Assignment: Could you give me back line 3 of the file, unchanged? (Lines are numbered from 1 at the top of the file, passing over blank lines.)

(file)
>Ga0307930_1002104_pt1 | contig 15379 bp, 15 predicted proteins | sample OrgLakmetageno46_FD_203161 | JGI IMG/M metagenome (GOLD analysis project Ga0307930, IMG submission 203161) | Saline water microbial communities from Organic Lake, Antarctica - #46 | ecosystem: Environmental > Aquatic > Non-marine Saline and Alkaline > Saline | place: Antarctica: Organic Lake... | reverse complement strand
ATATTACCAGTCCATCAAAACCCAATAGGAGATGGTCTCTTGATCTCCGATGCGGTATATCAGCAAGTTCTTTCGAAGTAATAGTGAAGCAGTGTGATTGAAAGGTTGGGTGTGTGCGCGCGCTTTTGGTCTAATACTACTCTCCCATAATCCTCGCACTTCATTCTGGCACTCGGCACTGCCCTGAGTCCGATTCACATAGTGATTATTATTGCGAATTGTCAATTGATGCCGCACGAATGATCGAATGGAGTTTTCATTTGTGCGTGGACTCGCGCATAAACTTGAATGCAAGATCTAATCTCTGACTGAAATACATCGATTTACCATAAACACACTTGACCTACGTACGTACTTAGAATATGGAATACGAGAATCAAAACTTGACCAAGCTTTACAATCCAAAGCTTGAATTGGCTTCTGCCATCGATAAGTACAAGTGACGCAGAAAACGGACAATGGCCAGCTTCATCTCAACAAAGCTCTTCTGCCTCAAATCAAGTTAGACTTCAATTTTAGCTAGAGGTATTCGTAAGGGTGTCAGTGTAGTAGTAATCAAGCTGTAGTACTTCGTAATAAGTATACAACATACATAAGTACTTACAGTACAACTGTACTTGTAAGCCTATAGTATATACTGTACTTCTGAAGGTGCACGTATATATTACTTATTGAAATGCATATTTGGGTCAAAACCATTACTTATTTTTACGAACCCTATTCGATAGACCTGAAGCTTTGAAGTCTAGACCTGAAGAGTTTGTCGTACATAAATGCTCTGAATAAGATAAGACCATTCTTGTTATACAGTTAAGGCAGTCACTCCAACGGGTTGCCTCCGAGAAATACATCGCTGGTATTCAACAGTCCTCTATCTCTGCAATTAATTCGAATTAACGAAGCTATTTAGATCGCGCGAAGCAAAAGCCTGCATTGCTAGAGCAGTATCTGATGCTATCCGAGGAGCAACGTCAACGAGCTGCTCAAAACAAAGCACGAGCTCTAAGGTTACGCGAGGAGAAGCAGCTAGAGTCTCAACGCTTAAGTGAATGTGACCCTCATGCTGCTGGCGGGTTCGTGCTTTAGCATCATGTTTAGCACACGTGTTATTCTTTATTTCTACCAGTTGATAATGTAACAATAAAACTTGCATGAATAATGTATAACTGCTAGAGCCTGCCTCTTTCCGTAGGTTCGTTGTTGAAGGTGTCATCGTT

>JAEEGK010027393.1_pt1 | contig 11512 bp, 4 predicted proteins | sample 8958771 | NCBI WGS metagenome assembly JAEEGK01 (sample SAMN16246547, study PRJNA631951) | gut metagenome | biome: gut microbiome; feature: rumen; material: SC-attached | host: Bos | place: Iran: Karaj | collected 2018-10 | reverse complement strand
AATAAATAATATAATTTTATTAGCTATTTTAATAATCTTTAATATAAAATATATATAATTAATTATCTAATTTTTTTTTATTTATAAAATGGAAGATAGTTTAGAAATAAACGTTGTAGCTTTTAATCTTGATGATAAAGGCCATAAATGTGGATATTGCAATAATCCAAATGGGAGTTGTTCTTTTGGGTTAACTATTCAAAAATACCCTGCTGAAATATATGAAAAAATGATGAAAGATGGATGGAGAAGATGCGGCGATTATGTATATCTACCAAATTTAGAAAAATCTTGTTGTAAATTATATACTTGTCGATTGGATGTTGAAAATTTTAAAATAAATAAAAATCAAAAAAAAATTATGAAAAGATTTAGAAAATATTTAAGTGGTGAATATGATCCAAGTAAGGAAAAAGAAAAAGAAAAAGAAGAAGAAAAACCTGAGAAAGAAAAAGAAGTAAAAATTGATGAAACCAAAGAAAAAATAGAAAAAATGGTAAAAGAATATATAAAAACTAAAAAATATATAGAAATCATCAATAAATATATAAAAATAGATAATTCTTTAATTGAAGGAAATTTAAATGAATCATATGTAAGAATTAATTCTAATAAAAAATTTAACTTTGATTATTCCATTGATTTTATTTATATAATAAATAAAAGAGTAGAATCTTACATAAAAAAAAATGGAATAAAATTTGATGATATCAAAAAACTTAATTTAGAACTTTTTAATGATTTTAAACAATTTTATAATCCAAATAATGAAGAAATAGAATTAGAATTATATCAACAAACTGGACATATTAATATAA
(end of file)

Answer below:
>JAEEGK010027393.1_pt1 | contig 11512 bp, 4 predicted proteins | sample 8958771 | NCBI WGS metagenome assembly JAEEGK01 (sample SAMN16246547, study PRJNA631951) | gut metagenome | biome: gut microbiome; feature: rumen; material: SC-attached | host: Bos | place: Iran: Karaj | collected 2018-10 | reverse complement strand